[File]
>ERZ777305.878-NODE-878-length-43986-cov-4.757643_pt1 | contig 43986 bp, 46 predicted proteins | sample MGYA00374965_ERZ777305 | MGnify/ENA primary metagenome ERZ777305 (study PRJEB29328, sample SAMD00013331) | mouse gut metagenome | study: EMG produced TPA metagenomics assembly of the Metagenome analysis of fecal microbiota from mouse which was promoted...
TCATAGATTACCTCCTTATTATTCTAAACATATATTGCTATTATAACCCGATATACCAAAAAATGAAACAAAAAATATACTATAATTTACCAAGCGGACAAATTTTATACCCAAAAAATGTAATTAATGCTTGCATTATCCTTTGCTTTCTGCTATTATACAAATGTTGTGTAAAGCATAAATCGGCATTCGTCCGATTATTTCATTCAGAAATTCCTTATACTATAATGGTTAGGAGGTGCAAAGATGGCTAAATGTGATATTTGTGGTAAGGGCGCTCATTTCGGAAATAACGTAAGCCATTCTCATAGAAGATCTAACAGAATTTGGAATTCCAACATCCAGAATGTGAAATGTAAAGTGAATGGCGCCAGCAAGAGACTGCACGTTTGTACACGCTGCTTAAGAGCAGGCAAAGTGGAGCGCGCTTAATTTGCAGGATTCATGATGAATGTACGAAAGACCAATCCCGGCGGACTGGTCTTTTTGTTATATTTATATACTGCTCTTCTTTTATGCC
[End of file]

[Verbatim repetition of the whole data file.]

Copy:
>ERZ777305.878-NODE-878-length-43986-cov-4.757643_pt1 | contig 43986 bp, 46 predicted proteins | sample MGYA00374965_ERZ777305 | MGnify/ENA primary metagenome ERZ777305 (study PRJEB29328, sample SAMD00013331) | mouse gut metagenome | study: EMG produced TPA metagenomics assembly of the Metagenome analysis of fecal microbiota from mouse which was promoted...
TCATAGATTACCTCCTTATTATTCTAAACATATATTGCTATTATAACCCGATATACCAAAAAATGAAACAAAAAATATACTATAATTTACCAAGCGGACAAATTTTATACCCAAAAAATGTAATTAATGCTTGCATTATCCTTTGCTTTCTGCTATTATACAAATGTTGTGTAAAGCATAAATCGGCATTCGTCCGATTATTTCATTCAGAAATTCCTTATACTATAATGGTTAGGAGGTGCAAAGATGGCTAAATGTGATATTTGTGGTAAGGGCGCTCATTTCGGAAATAACGTAAGCCATTCTCATAGAAGATCTAACAGAATTTGGAATTCCAACATCCAGAATGTGAAATGTAAAGTGAATGGCGCCAGCAAGAGACTGCACGTTTGTACACGCTGCTTAAGAGCAGGCAAAGTGGAGCGCGCTTAATTTGCAGGATTCATGATGAATGTACGAAAGACCAATCCCGGCGGACTGGTCTTTTTGTTATATTTATATACTGCTCTTCTTTTATGCC